When Hooper was consecrated as bishop he at first refused to wear the traditional bishop's vestments. Hooper regarded them as being vestiges of Roman Catholicism. For his refusal he was imprisoned; his refusal broke the 1549 Act of Uniformity. Another British Reformer, Nicholas Ridley, disagreed with Hooper. Calvin was sympathetic to Hooper's views, but he counselled Hooper to go ahead with the practice as it wasn't important enough to justify refusing the post of bishop. Hooper was eventually consecrated as bishop of Gloucester in 1551. Hooper had to wear vestments when preaching to the king, but not as a daily habit.

The Dutchman Maarten Micron described Hooper as "the future Zwingli of England".

He died at the stake in Gloucester. 

Some of Hooper's works can be found here: http://www.prdl.org/author_view.php?a_id=349


Monday, 10 February 2014

Bartholomew and Goheen Christian philosophy - a short review

Christian Philosophy
A Systematic and Narrative Introduction
Craig G. Bartholomew and Michael W. Goheen
Grand Rapids: Baker Academic, 2013

A fuller review will be published in Koers.

Christian Philosophy, though self-contained, is the third of a trilogy of excellent books. The first The Drama of Scripture (2004) showed us our place in the biblical story, the second Living at the Crossroads (2008) (see my review here) provided a missional focus for a Christian worldview. Christian Philosophy provides a superb overview of philosophy from a distinctively Christian perspective, based on scripture and a Christian worldview.

What has been needed for a long time is a book accessible to Christian undergraduates that provides a navigation around the difficult terrain of philosophy; a book that takes both philosophy and the Christian faith seriously and addresses the concerns that Christian have with philosophy  This is that book.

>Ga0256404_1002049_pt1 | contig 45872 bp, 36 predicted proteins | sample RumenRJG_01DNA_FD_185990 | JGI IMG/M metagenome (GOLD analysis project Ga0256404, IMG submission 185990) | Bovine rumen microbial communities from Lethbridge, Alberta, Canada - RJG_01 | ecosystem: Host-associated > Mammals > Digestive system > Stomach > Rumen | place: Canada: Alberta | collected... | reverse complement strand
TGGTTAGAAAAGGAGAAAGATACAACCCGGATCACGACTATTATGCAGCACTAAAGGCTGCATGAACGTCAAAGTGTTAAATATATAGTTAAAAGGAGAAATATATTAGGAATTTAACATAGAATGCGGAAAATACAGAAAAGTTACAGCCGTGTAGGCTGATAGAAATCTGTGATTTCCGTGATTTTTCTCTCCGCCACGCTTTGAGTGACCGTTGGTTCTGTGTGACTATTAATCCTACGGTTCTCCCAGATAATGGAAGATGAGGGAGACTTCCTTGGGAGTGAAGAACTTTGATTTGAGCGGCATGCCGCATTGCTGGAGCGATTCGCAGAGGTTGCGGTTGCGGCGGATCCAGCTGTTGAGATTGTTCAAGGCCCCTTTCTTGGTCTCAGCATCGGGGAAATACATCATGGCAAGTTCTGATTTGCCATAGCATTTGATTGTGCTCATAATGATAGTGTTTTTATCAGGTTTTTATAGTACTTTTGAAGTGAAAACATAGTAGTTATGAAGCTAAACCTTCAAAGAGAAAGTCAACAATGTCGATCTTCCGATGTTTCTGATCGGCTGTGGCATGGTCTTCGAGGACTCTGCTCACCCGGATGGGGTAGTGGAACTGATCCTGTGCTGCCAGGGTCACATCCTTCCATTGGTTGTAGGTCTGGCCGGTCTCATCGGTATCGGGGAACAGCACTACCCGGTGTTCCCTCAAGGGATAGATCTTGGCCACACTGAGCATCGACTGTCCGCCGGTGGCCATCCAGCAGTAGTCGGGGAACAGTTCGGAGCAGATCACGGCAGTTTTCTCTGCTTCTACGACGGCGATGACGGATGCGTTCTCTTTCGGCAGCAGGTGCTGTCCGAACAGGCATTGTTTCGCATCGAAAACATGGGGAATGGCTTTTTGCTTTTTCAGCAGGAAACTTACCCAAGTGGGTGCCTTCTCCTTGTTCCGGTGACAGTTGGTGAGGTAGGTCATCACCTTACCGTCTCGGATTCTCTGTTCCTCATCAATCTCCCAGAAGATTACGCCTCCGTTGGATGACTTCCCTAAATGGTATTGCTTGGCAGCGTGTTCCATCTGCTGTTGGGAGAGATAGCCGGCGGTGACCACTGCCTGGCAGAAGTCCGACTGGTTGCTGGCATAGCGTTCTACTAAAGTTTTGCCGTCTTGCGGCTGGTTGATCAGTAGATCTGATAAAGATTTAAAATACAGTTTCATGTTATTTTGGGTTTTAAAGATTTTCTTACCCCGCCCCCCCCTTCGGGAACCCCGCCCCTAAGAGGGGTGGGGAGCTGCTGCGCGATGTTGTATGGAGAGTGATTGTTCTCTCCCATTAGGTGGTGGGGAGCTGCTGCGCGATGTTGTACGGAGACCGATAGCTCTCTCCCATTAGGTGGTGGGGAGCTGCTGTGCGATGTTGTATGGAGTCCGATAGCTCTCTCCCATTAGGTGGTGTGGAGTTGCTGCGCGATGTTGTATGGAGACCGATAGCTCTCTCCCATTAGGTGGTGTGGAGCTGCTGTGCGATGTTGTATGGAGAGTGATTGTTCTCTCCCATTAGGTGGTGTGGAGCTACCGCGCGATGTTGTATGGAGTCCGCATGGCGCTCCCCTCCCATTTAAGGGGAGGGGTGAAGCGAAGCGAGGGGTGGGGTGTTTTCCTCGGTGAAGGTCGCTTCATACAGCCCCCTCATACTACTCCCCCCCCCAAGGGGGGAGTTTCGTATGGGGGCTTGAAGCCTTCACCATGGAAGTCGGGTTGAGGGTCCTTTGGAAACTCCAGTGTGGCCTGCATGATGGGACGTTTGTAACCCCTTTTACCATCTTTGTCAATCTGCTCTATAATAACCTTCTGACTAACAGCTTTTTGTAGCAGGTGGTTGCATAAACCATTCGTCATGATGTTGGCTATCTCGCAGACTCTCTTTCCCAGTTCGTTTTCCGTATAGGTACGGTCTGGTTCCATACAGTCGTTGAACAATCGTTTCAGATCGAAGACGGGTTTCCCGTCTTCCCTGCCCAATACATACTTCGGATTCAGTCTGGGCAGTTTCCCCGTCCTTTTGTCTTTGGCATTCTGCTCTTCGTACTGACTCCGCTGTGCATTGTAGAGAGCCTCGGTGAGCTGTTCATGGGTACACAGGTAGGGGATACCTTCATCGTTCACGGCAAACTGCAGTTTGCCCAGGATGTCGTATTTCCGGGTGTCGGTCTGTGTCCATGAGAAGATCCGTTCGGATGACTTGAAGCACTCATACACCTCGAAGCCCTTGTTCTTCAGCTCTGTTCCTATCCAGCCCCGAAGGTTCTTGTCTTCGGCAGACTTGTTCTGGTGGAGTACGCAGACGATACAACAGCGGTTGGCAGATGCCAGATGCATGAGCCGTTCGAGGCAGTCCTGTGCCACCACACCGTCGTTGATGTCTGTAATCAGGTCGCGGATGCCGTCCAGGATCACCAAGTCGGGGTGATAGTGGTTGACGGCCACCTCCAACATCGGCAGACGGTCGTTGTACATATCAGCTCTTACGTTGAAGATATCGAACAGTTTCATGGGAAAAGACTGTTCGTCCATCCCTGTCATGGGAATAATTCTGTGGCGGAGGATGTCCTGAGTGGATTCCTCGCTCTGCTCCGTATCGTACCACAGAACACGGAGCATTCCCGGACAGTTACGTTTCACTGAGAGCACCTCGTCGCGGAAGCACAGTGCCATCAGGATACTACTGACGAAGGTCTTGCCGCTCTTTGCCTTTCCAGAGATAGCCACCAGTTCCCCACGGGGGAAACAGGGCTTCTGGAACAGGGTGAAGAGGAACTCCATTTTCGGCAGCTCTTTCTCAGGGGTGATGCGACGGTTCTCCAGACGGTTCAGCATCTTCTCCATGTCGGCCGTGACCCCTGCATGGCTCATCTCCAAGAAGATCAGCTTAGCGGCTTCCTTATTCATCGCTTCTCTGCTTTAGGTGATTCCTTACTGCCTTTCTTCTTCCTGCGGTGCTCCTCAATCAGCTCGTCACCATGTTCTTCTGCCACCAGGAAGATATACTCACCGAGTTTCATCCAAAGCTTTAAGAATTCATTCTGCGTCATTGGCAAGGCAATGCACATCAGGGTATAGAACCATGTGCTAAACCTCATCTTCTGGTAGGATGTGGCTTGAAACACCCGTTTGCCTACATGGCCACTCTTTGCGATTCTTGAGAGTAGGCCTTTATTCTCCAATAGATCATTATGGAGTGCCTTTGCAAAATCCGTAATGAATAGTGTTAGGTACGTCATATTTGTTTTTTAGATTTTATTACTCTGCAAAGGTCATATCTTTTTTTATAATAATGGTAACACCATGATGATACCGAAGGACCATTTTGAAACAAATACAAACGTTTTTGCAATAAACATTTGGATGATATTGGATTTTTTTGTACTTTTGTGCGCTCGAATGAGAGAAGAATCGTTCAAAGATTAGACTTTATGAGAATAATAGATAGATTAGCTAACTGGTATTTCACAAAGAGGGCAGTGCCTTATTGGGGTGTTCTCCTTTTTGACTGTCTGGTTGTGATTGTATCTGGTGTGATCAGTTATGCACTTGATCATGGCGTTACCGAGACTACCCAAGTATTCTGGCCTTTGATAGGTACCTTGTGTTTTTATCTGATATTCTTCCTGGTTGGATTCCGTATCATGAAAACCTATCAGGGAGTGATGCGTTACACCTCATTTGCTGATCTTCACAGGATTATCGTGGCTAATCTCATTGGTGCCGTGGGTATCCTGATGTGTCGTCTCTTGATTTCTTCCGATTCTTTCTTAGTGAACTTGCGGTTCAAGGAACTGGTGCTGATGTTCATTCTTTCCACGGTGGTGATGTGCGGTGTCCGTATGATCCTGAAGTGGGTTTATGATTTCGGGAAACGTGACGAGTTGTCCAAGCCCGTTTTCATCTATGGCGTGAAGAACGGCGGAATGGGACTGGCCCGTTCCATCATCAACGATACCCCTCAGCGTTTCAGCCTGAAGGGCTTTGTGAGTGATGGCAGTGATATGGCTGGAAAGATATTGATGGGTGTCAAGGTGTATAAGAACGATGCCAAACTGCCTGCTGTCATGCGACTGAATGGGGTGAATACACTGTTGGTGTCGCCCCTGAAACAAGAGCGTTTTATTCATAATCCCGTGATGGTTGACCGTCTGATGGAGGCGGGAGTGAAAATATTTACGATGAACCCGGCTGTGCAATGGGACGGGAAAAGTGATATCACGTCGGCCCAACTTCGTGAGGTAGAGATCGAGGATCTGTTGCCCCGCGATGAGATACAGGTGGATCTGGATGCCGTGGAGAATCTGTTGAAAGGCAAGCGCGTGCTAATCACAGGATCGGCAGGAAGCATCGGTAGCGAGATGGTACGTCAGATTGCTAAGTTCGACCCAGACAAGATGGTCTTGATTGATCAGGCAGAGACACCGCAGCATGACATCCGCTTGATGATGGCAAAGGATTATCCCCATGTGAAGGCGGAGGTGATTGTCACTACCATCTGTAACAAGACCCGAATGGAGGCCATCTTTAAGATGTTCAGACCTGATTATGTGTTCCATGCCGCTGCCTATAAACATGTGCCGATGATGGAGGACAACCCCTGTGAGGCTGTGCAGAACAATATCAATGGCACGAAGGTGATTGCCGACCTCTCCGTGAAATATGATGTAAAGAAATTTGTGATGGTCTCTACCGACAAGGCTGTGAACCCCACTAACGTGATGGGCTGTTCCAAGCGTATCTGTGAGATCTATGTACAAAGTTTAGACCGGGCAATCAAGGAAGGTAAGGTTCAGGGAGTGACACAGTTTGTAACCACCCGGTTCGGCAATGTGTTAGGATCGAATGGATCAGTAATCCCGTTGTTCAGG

This book should be compulsory reading for Christians at university whatever their discipline. Christian pastors owe it to those in their congregations who intend to go to university to make sure that they get a copy and inwardly digest it. I don’t apologise for being so effusive about this book - it is that good. 


Contents
Introduction
Part 1: Approaching Christian Philosophy
1. Why Philosophy?
2. Faith and Philosophy
Part 2: The Story of Western Philosophy
3. Ancient Pagan Philosophy: The Pre-Socratics to Socrates
4. The High Point of Greek Philosophy: Plato, Aristotle, and Their Legacy
5. Medieval Synthesis Philosophy: Augustine to Abelard
6. The Middle Ages: Aristotle Rediscovered
7. The Renaissance and Reformation
8. Early Modern Philosophy: Bacon to Leibniz
9. Modern Philosophy: Hume to Schleiermacher
10. Modern Philosophy: Romanticism to Gadamer
11. Postmodernism and Philosophy Today
Part 3: Christian Philosophy Today
12. Christian Philosophy Today
13. Reformed Epistemology
14. Reformed Epistemology Applied
15. Reformational Philosophy
Conclusion
Annotated Further Reading List

Index

British Calvinists: Thomas Cranmer (1489-1556)

Thomas Cranmer (1489-1556) was born in Aslockton, Nottinghamshire. He had much influence with Henry VIII and was appointed by Henry to the see of Canterbury in 1533. He declared Henry's marriage to Catherine of Aragon invalid.

The 1533 Act of Supremacy severed the ties with Rome and established a Church of England with Henry as the "supreme head". 

Cranmer helped compile the Book of Common Prayer (BCP) which helped shape the broadly Calvinistic direction of the Church of England. The 1549 Act of Uniformity passed under the rule of Edward VI meant that only the BCP could be used in churches in the land, this meant that many of the Roman Catholic practices could not be practised.

It was Cranmer who appointed the European Calvinists Peter Martyr Vermigli and Martin Bucer as Regius Professors of Divinity at Oxford and Cambridge respectively. These he hoped would help train up Protestant priests.

Cranmer's 42 articles also helped push the CoE in a moderately Calvinistic direction. When Edward died and Mary I (bloody Mary) took to the throne there was a return to Catholicism and she attempted to eliminate Protestantism. In 1555 the year, Latimer and Ridley were burnt, Cranmer was tried for heresy and in 1556 he too was burnt at the stake.

It was during this time many left the country and were known as the Marian exiles. This meant that many came into direct contact with Calvinists in places such as Geneva, Zurich, Basel and Strasbourg.


Many of Cranmer's works are available here.